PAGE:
Very little is settled in nutrition science. Sugar is one of them. Added sugar – even naturally occurring sugar – should be limited in most people’s diets, because it raises risk of diabetes and possibly heart disease.
Quizzify can complement your health risk assessment and take sugar-avoidance advice to the next level.
For instance, while it is great that HRAs almost invariably advise employees to “eat a healthy breakfast” or “avoid added sugar,” that information by itself needs some elaboration to help employees learn how to accomplish that goal.
Here are six things employees need to know about sugar that pick up where wellness leaves off. It is important that employees learn how to put HRA advice into action -- but occasionally when to ignore the advice altogether. And when you yourselves, as employers, may inadvertently be contributing sugar to their diet.
1. A “healthy breakfast” should not include many cereals marketed as healthy
An HRA advises (and often gives you “points” for) claiming that you “eat a healthy breakfast.” But what does that mean? It turns out that even some of the most popular "healthy" cereals are full of added sugars. Kellogg’s Smart Start with Antioxidants, sounds very healthy and is clearly targeting the “eat a healthy breakfast” segment of the market.
Unfortunately, it is also on Eat This Not That!’s list of 20 Worst 'Good-for-You' Cereals.
2. Nonfat or low-fat items are often high in sugar
This HRA recommends “low-fat or nonfat yogurt.” Such yogurts are often high in sugar. Further, to continue with this HRA’s “make healthier choices” recommendation, it is completely unclear whether lowfat or nonfat dairy is better than whole fat dairy in general. Much recent research says the opposite of what HRAs say.
3. “Avoid added sugar” is by itself unhelpful advice
Virtually every HRA advises employees to “avoid added sugar.” Would that it were that easy! This HRA makes it even harder by limiting their avoid-added-sugar advice to “drinks,” when in fact solid processed foods are huge contributors to overconsumption of sugar. And whereas in beverages it is easy to spot the sugars, processed food companies use several tricks to complicate the process of spotting added sugars in solid foods.
To begin with, there are at least 56 types of sugar. Some sound like health foods – agave syrup, turbinado, malted barley extract. Others just try to avoid using the word “sugar,” like “dehydrated cane juice.” Others are used because they sound like fruit – grape juice concentrate, apple juice concentrate. Our favorite is “organic brown rice syrup,” the #1 ingredient in Clif Bars, which they advertise as one of their “nutritious, organic ingredients.”
And that brings us to the next item...
4. Granola bars are candy...and they may be lurking in your break rooms
The worst type of candy is candy disguised as health food. Most people know to limit their consumption of candy…but they likely don’t know to limit their consumption of granola bars. You may even have granola bars in your break rooms, a tacit endorsement of their health value.*
Further, as you can see, food companies have figured out how to split up the sugar so that the first ingredient is not sugar. Quizzify often advises employees to beware of long ingredients labels. Nothing good ever came out of a long ingredients label.
5. “Fruits and vegetables” are not created equal
Every single HRA recommends increasing consumption of fruits and vegetables, two words invariably joined at the hip in all employee nutritional advice.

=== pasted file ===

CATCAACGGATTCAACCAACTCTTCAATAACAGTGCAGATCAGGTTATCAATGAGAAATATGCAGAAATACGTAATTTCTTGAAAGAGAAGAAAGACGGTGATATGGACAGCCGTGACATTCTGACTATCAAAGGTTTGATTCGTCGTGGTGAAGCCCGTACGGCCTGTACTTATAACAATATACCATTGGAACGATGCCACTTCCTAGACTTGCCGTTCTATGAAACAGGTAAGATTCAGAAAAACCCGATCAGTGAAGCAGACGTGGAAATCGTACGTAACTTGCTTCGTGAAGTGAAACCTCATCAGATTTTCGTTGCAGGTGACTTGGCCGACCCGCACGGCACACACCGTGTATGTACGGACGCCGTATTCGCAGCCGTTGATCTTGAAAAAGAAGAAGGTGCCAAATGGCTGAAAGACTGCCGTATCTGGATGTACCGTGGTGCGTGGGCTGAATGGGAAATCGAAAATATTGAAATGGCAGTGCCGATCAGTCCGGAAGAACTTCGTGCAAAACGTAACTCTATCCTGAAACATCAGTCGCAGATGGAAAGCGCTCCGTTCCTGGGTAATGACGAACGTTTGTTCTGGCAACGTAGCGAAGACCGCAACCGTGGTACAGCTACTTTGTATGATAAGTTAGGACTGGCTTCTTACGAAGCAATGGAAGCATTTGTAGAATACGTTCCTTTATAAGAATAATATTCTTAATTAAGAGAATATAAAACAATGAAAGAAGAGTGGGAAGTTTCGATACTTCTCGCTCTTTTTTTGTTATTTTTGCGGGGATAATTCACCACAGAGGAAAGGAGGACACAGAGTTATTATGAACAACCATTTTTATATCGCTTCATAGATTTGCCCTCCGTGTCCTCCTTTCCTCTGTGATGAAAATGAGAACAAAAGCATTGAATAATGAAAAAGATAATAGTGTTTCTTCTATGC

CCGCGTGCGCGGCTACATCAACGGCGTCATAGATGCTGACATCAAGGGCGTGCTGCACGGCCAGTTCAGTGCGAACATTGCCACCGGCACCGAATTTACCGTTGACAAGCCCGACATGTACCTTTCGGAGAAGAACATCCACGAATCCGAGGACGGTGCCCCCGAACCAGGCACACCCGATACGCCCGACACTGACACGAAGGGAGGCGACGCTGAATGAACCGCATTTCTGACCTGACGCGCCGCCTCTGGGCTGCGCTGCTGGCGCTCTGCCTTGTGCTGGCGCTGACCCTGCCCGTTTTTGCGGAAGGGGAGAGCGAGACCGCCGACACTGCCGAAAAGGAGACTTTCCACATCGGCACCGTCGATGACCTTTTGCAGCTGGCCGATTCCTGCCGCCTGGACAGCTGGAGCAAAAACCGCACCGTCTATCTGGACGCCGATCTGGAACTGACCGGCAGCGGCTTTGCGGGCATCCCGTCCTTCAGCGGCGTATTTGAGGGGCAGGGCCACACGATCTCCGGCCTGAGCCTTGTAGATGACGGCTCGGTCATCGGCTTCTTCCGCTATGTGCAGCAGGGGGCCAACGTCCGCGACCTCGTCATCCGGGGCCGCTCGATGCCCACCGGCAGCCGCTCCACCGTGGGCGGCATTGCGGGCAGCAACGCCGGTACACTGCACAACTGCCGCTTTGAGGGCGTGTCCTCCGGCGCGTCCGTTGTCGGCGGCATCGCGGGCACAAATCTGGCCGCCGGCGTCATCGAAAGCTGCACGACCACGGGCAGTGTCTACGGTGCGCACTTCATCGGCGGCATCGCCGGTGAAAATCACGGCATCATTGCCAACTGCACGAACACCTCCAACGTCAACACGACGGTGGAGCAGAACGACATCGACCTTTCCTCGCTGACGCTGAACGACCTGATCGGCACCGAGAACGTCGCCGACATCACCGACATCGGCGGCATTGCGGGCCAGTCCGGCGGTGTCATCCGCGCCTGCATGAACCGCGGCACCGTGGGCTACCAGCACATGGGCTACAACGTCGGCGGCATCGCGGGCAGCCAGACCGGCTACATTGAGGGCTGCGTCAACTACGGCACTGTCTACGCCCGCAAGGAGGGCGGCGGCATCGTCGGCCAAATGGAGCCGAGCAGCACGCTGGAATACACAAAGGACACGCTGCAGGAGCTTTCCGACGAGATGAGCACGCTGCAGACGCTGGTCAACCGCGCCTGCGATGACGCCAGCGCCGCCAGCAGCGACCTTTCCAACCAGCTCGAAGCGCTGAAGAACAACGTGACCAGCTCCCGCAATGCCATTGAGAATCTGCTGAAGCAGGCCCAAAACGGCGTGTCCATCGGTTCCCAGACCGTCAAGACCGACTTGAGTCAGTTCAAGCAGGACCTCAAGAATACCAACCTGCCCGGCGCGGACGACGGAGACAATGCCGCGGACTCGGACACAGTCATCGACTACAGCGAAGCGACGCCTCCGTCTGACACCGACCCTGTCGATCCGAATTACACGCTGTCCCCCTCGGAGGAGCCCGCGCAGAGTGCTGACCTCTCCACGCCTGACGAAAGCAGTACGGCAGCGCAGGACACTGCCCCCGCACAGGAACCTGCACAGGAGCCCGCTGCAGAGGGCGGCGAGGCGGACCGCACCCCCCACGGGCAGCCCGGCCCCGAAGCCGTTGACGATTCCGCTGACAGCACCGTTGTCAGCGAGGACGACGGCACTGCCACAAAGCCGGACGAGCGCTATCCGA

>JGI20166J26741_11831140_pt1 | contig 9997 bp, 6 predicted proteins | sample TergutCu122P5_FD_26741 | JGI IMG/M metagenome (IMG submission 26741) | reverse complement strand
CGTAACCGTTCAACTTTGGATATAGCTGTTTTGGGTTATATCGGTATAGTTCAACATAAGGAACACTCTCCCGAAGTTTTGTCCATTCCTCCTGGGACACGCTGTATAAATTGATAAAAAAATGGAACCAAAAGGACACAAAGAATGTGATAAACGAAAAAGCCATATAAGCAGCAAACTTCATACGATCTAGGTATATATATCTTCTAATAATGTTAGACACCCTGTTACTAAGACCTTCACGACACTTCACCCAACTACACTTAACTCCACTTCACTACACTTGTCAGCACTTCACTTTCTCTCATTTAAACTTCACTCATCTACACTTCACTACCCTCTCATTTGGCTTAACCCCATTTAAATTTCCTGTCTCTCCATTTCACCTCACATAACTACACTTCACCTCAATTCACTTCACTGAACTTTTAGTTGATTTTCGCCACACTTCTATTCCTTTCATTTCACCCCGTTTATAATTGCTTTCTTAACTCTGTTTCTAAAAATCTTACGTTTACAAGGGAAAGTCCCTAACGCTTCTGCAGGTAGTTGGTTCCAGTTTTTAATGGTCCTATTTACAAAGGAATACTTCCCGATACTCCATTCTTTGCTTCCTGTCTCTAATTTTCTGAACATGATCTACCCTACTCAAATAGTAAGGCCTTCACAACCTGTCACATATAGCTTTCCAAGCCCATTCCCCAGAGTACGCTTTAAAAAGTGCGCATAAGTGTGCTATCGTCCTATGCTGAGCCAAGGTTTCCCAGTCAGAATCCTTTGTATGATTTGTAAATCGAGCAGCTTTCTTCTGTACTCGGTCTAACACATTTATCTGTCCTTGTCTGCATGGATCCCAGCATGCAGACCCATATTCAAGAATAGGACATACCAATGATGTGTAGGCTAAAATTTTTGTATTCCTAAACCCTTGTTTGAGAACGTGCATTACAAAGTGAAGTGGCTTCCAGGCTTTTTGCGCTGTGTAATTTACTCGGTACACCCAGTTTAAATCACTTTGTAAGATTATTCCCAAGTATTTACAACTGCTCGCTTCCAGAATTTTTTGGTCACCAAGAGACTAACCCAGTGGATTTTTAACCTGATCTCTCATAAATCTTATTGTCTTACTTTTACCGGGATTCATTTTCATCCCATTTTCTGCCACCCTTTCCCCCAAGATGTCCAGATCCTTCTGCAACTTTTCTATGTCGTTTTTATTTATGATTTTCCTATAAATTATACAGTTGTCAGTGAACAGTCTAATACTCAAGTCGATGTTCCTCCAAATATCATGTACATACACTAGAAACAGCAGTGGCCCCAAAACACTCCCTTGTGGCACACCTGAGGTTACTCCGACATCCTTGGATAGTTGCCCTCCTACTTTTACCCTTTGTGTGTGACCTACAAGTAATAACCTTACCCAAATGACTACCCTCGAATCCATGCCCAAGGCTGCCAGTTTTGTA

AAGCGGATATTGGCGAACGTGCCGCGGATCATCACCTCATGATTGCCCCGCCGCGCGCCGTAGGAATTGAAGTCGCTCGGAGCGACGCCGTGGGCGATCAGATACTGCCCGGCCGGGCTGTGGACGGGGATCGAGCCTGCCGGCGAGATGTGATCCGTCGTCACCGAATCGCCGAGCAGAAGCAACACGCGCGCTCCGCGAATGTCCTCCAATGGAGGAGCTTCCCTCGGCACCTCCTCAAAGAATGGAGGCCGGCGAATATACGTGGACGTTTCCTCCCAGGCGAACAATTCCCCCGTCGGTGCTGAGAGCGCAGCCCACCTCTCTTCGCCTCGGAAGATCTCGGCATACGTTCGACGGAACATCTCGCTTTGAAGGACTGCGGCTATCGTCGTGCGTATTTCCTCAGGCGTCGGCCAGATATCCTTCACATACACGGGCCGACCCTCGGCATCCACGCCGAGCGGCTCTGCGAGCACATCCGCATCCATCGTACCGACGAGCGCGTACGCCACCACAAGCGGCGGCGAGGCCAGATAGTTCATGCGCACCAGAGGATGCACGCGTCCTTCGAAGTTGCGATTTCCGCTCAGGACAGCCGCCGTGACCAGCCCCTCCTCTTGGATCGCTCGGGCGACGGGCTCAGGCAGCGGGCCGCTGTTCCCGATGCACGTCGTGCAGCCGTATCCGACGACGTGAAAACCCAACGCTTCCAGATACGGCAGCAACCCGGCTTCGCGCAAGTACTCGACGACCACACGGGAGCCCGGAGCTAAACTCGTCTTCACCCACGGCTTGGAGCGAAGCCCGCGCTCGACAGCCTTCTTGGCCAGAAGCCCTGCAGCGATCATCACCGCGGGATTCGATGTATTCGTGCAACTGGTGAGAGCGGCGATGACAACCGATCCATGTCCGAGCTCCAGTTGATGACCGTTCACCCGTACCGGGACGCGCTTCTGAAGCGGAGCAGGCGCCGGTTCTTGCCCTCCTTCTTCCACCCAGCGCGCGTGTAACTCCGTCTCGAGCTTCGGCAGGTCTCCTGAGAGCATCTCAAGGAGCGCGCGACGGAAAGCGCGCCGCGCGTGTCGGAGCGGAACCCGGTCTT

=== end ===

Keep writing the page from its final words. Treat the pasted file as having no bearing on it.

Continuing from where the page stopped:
However, there can be a huge difference between the two. While no one doubts the health benefits of broccoli, employees often think they can count a glass of fruit juice toward their five-servings-a-day goal.
Three problems with that. First, health-wise, fruit juice has nowhere near the nutritional value of fruit, let alone broccoli. An eight-ounce glass of orange juice has roughly the same calories and sugar as eight ounces of sweetened soda.
Once again, as with considering granola bars to be health food, most employees uneducated in health literacy would assume that fruit juice is healthy.
Second, fruit juice is more readily digested than fruit itself, causing a spike in blood sugar that may be unhealthy for some employees (although diabetics whom you are incentivizing to reduce Hba1c may occasionally need fruit juice to prevent a trip to the ER for hypoglycemia).
Second, at least according to the American Heart Association, two ounces of fruit juice is considered one serving. Our suspicion is that this is a rookie mistake on their part, but in case you don’t believe us…
6. Virtually every packaged beverage claiming “100% of your Vitamin C” is full of sugar
This is pure marketing. Virtually no insured American has scurvy, while about 30-million people have diabetes.
There are dozens more items we could add to this list – the difference between juice and a “juice cocktail” or a “juice drink,” sugar in smoothies, the very positive value of sugarless gum – but one reason Quizzify is effective is that the education is spread out over months or years (and presented in an engaging format, of course). We don’t want to overwhelm you any more than we want to overwhelm them.
So what is the take-away? The single most important nutrition education goal is to help employees avoid sugars that can and do lead to diabetes. Yet without health literacy education, HRAs are not going to accomplish that goal – any more than a left shoe is helpful without a right shoe.
Fortunately, for about the price of a once-a-year HRA (when purchased or priced separately), companies can provide their employees with a full year of education on sugar as well as many other topics in health and healthcare.
Contact us to see how health literacy can turbocharge your HRA.
*They are actually quite hard to get rid of without an employee revolt. The best advice is to obscure them from view.